The use of examination results to assess the effectiveness of schools is now routine, although still contentious, with a large number of increasingly arcane statistical measures being deployed to measure students’ progress and to try to take account of their varying abilities and social backgrounds. Interestingly, a careful study of GCSE performances in Wales, where league tables were abolished in 2001, has revealed that their removal has reduced students’ examination grades. . This may not mean that league tables ensure a better education but they certainly seem to boost grades, an unfortunate truth for Welsh students seeking admission to higher education. I have no particular objection to league tables per se, especially if Birkdale comes top, although the way in which varied opportunities, characters and achievements and the rich complexities of the life stories of a whole year-group of students are reduced to one stark, average statistic seems a bit dehumanising. In any case, the standard measurement criteria are largely irrelevant to Birkdale; virtually all of our students gain C grades or above in all subjects so the efforts of staff and students to gain A* rather than A grades, for example, go unmeasured and unnoticed. Of course, a change in the criteria will produce corresponding changes in the behaviour of schools and teachers; the trick is to ensure that these changes actually improve the standard of education rather than some aspect of examination preparation or performance.

How precisely should we assess the students? Cambridge Assessment recently suggested that scores should be reported on a 900 point scale instead of using grades of A* to G. This would allow candidates to be compared more carefully and prevent 2 candidates with similar marks from ending up on different sides of a grade boundary. It might also prevent some schools from concentrating their efforts upon students close to the C/D borderline and instead provide incentives for them to focus on raising achievement for students across the ability range. Schools could be measured upon some sort of average score rather than upon the percentage of students gaining at least 5 grades of C or above. However, with many head teachers sceptical that students are always put in the correct grade it seems beyond the examination boards to measure achievement using such a fine scale particularly given the recent debacles over English GCSE grading ( ). A variation of 1 part in 900 is surely less than the natural variability of students over time; if the same student took 2 similar exams on successive days it would be surprising if they achieved the same score out of 900 meaning that there is little point to such a granular measurement. Michael Gove has recently suggested that GCSE grades will be replaced with the numbers 1 to 10 with 1 and 2 roughly corresponding to a current A* and 3 and 4 to an A. Given that the new exams are likely to be harder this may be a sensible way of preventing direct comparison between the last year of the current letter grade system to be awarded in 2016 and the new number grades first awarded in 2017. The prospect of moving to a driving test model with pass or fail as the only outcomes seems remote.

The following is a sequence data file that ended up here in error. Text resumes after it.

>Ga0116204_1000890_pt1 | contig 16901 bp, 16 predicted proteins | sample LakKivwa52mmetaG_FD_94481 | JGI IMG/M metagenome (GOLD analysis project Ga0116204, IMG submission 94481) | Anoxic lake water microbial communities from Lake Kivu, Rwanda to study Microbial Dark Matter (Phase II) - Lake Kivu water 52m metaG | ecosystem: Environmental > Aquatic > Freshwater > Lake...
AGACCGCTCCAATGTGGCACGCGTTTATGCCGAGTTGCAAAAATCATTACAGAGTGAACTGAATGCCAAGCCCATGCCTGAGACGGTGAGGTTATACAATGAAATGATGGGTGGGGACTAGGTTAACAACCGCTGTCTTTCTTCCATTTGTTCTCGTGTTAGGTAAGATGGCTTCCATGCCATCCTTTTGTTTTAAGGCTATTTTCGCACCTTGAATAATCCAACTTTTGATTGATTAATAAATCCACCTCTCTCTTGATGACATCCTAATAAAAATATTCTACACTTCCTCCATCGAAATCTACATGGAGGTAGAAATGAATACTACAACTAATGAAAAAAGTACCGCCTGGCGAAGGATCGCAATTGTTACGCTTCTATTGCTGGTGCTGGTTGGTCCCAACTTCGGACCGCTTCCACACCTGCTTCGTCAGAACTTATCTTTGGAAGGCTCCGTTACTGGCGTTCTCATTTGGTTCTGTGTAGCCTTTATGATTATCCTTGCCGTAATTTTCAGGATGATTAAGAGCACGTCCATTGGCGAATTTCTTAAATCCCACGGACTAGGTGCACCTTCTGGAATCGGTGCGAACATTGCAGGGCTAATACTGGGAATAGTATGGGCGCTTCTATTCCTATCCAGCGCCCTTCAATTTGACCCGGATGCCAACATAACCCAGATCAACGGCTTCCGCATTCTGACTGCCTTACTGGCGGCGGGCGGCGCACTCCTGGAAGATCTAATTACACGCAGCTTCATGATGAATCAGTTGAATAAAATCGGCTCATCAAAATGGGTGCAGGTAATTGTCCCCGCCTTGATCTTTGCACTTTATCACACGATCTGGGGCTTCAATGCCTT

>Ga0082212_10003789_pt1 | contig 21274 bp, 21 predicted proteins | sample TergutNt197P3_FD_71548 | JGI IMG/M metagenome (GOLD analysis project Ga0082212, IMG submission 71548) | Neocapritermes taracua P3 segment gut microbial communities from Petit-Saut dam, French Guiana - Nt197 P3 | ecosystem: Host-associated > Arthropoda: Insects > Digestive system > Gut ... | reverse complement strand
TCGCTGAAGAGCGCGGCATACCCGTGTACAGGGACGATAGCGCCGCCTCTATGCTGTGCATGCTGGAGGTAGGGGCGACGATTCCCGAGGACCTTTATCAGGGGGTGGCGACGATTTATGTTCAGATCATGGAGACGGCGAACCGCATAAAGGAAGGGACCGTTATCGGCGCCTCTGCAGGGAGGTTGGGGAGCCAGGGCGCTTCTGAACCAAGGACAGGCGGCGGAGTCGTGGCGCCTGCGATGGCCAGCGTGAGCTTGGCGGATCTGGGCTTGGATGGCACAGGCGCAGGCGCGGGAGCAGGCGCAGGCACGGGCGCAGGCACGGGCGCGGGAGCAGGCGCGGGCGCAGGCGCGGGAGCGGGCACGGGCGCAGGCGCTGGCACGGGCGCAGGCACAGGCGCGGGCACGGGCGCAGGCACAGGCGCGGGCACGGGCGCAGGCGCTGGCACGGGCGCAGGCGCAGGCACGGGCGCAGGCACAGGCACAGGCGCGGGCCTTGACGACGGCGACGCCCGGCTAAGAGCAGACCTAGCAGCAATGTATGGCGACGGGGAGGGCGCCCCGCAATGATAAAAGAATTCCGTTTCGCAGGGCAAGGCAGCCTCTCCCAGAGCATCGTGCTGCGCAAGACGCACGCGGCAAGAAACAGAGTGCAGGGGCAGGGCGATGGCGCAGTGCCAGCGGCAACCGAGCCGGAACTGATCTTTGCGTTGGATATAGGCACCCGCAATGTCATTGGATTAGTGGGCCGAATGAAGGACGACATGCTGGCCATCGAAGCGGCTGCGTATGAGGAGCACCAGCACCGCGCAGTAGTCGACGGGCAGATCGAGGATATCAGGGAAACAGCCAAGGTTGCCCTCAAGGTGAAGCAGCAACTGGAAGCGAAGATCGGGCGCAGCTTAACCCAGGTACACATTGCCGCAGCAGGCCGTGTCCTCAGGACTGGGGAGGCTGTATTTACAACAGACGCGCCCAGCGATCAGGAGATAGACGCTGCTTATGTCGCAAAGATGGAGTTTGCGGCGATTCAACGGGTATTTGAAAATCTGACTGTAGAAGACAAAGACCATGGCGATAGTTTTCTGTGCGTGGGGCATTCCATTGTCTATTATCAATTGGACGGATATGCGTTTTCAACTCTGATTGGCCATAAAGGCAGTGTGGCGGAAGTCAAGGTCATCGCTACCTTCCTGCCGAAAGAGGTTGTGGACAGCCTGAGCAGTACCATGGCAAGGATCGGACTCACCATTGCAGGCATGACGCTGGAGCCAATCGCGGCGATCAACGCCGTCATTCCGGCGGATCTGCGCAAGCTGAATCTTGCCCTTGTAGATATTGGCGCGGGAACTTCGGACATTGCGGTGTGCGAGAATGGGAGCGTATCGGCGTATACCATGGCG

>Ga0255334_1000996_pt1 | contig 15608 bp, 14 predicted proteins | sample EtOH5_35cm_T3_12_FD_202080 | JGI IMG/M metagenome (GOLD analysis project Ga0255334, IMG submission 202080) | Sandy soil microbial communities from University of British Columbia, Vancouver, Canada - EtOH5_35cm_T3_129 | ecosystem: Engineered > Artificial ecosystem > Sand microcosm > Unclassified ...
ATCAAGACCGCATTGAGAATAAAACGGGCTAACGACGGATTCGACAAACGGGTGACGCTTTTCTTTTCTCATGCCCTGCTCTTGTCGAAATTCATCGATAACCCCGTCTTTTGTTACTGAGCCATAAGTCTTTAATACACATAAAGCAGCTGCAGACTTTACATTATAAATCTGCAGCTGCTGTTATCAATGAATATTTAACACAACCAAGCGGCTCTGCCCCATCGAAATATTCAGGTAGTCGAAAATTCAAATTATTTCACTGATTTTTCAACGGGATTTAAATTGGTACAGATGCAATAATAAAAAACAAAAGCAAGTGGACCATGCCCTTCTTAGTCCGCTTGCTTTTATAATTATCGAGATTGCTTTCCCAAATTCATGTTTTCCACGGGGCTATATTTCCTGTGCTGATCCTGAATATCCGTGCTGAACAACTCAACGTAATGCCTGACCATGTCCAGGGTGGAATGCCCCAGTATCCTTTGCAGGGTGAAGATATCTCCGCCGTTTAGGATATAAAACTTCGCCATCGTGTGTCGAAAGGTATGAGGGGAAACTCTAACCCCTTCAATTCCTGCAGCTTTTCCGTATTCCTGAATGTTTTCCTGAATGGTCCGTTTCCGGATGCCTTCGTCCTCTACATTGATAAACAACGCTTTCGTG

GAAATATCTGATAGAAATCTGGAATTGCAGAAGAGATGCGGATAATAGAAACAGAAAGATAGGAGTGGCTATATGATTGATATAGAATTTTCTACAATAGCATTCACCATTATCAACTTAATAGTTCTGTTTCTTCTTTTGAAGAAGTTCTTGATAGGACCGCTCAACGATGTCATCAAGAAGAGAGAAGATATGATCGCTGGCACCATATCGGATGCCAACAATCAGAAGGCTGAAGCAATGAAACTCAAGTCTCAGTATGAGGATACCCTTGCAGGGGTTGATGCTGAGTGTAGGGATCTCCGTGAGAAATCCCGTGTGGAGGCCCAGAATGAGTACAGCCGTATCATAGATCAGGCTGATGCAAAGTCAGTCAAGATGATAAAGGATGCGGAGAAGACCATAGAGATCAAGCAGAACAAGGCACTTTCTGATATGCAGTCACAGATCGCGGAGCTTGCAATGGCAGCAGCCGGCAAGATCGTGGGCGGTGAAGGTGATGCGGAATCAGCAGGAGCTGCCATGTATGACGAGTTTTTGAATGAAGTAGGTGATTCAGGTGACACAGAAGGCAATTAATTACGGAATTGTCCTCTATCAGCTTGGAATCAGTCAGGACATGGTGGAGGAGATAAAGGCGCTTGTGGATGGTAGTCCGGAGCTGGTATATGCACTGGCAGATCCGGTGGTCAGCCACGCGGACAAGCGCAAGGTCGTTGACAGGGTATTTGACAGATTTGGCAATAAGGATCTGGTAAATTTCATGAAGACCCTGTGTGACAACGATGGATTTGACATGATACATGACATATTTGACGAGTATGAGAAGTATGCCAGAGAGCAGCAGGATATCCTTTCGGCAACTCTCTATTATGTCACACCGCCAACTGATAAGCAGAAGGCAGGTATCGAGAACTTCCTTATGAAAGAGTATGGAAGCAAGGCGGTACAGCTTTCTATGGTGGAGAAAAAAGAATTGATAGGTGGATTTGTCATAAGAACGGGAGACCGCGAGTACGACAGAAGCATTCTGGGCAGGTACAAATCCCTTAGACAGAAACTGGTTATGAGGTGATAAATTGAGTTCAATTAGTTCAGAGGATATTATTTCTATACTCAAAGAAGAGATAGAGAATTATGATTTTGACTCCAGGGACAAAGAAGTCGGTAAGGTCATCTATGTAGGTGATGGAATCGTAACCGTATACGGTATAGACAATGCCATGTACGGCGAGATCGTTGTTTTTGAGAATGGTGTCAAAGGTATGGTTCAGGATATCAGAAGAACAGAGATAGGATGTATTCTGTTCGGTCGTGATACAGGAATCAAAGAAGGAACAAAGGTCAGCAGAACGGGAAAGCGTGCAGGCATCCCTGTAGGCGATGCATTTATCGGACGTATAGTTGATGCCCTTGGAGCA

Two things are clear. Firstly, the focus on assessment will not pass quickly given the importance of the examinations. Secondly, as a physicist, it seems to me that the Heisenberg Uncertainty Principle, famous from Quantum Physics, comes into play – any attempt to measure something inevitably changes what you are trying to measure.